• Analogy time:

    McDonalds serves _billions._ No one is arguing that their quantity is even remotely comparably to quality. McDonalds excels at selling A LOT of cheap, shit food.

    Likewise, the analogy to Operating Systems on the desktop is applicable:

    * Windows = Quantity
    * Linux = Quality

    Although I would argue that Linux on the Desktop was NEVER about quantity, but about Freedom. Quality was always an afterthought.

    Linux has failed to gain any serious traction on the desktop because:

    1. "Windows is Good Enough"

  • Video Drivers

  • by Qbertino ( 265505 ) <moiraNO@SPAMmodparlor.com> on Friday September 29, 2017 @02:57PM (#55278977)

    The year of the Linux desktop has past mostly unnoticed. And the OS is nothing more than a terminal for services. Just got a Chromebook for 130€ to try out this cloud thing. (I'm a 20 year Linux user and my other portable is a MB Air from 2011). The Chromebook concept is amazing. Dirt cheap, boots in seconds, runs for hours on a single charge with a very small battery (ARM system) and is totally idiot safe, usable but the other 99.999% of the population who aren't computer experts like us. Two-factor auth setup with two mouseclicks.

    Given, I have to do *everything* with cloud services now (IDE, CI, Testing, Documents, Storage, etc.) and everything is hooked to accounts in the cloud. But as you know, that's not just disadvantage but also comes with huge advantages. Having Travis and Codeanywhere do the setup work for me lets me focus on coding. If the Chromebook gets stolen, I'll disable it remotely and pick up where I left somewhere else. I don't have to think twice about syncing my Smartphone with the stuff I did on the cBook.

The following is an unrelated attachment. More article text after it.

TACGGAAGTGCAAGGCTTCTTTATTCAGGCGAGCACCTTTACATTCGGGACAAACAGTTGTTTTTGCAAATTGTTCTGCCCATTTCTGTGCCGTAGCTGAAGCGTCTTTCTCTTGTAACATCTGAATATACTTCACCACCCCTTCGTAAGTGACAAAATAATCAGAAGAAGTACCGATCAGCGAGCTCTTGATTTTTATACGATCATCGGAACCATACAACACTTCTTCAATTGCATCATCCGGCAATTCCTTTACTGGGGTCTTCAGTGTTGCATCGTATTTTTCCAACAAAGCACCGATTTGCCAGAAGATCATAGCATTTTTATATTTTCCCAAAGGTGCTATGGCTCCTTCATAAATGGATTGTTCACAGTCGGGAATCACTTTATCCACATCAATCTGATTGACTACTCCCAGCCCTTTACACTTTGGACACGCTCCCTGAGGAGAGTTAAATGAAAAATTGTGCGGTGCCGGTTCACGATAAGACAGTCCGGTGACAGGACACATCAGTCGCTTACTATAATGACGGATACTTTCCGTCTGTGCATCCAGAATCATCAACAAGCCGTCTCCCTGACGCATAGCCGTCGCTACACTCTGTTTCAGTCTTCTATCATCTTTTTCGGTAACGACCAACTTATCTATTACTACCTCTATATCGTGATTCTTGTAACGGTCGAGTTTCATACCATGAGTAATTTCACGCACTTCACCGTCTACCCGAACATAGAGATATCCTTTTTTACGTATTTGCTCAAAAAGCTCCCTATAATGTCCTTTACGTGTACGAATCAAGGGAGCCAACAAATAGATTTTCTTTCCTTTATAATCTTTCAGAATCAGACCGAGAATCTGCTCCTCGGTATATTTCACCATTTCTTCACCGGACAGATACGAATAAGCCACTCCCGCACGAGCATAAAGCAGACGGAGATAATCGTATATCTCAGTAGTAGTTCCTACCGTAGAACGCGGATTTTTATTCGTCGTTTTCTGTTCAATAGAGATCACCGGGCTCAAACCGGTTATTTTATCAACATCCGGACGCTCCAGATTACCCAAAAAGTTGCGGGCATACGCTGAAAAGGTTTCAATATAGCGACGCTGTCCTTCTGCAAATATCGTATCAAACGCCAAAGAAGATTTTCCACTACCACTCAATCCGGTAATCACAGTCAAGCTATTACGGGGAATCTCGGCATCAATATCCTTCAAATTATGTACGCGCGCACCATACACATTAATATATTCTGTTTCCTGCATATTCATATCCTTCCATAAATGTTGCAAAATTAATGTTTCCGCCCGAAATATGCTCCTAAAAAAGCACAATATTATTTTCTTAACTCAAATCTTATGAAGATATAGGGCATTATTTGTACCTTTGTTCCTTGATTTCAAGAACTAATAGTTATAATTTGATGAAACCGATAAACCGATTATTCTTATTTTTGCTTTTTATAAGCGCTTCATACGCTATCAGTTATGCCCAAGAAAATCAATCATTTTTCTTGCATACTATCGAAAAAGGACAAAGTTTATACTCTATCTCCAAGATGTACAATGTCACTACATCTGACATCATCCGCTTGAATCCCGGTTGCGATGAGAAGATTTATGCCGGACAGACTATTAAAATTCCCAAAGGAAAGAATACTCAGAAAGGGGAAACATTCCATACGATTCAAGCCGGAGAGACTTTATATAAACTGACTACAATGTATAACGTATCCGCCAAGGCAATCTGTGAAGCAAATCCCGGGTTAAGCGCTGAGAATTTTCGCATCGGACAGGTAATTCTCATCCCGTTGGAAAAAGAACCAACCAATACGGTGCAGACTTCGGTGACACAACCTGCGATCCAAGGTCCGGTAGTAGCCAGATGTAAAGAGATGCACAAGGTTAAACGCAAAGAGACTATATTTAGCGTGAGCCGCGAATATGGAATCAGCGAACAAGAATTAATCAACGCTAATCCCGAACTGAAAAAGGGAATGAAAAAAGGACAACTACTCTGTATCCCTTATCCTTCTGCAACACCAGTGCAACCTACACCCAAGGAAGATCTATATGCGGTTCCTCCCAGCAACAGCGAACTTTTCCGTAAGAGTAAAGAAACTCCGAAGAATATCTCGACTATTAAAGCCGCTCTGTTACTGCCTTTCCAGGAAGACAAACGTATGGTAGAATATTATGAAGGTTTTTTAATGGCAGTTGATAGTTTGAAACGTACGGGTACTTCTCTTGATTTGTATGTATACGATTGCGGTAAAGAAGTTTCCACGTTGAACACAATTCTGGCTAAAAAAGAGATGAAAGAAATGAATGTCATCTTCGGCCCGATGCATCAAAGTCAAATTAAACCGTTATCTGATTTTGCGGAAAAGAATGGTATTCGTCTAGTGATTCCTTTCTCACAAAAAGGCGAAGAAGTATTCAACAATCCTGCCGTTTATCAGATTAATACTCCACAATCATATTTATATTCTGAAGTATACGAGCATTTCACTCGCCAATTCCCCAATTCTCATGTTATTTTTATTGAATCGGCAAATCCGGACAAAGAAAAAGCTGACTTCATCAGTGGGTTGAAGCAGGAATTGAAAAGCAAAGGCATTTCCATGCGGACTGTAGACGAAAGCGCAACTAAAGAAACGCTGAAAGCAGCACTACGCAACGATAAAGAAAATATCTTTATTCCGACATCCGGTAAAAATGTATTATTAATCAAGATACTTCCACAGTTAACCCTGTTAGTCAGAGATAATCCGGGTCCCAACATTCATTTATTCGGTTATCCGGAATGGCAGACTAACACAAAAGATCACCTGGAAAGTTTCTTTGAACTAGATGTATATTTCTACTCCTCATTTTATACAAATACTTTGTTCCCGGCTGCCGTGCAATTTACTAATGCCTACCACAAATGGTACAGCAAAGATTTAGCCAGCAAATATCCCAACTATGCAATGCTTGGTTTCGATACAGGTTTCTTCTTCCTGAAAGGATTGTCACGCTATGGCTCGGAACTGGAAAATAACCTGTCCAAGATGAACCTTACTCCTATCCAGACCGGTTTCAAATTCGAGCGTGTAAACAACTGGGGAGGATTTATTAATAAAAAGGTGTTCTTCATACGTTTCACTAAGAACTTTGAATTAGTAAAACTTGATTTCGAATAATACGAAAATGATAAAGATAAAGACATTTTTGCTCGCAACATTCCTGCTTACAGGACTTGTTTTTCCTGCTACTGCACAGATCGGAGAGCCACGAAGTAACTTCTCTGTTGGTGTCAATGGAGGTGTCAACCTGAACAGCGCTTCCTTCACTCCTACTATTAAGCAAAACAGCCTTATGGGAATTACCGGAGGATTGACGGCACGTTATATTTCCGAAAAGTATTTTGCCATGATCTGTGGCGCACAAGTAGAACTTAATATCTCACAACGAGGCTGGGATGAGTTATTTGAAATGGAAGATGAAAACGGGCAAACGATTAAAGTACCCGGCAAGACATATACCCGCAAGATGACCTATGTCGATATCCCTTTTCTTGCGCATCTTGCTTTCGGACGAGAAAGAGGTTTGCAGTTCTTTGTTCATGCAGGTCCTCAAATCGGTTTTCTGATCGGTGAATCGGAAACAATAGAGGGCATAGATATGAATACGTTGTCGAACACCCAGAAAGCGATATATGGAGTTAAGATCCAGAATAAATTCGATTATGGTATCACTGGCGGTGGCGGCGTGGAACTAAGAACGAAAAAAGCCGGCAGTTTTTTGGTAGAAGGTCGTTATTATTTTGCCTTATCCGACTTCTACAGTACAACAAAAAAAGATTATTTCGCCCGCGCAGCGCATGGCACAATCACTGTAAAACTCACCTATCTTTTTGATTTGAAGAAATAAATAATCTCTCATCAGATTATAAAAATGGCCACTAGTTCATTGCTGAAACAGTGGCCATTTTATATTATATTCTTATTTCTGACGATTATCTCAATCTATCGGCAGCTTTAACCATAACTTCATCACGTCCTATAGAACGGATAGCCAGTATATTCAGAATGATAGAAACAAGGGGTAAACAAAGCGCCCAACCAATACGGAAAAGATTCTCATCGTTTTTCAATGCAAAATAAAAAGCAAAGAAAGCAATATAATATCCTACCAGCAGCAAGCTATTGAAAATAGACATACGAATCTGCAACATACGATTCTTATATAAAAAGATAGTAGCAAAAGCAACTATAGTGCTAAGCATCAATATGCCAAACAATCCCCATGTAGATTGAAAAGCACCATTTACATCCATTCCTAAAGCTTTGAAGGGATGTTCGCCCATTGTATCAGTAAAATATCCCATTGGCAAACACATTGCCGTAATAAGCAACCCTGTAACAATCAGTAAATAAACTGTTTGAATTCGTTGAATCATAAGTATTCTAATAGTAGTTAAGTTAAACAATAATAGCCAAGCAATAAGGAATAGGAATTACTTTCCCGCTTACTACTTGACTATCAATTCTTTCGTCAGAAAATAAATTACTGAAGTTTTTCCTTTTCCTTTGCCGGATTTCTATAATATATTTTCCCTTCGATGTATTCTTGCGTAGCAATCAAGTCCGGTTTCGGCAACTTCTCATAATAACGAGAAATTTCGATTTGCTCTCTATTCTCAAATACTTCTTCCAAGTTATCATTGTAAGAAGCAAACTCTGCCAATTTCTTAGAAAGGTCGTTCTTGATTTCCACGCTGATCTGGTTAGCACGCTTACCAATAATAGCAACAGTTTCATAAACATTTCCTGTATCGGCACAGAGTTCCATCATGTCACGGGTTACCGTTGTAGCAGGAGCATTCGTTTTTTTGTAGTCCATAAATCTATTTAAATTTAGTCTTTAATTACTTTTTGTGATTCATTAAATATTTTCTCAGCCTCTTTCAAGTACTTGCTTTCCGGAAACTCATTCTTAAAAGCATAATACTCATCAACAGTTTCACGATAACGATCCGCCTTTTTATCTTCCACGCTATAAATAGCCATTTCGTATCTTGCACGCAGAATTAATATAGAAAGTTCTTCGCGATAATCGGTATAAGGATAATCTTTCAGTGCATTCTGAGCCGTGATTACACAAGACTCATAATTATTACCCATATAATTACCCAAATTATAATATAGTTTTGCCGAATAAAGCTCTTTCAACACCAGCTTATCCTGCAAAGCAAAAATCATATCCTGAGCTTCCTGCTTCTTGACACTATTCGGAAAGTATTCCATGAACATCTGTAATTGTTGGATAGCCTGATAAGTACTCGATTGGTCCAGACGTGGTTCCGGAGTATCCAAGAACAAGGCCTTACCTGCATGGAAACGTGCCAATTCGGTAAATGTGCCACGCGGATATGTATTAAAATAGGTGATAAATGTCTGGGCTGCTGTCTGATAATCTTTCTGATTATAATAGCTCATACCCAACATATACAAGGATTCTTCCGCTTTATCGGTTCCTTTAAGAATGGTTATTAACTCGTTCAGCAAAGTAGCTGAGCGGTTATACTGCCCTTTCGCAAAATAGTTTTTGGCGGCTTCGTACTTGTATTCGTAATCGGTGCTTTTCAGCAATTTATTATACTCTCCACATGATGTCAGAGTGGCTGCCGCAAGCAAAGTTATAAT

Note that this stuff can be used by some kid in the third world aswell. Which is exactly how Google intended it to be.
    You have to hand it to Google, when it comes to enablement, they are lightyears ahead of everybody else, including Apple.

    Bottom line: The Linux Desktop is long since here and it will take the world in a storm. It's called Chrome OS.

  • by Dracos ( 107777 ) on Friday September 29, 2017 @03:25PM (#55279227)

    Linux has no exposure in the consumer market. Most people with Android phones don't even realize they have Linux in their pocket.

    Consequently, Linux isn't available from PC vendors. They don't think there's a market for it, there's no OS vendor willing/able to make it worth their while, Microsoft aggressively forces OEMs to choose between Windows and anything else, and OEMs know anyone looking for such a machine won't tolerate the bloatware they love to include (which doesn't exist anyway).

    Then there's hardware support issues, mainly Video. The Linux desktop needs a breach point into the consumer market, the most likely candidate is a Linux gaming console (looking at you, Steam).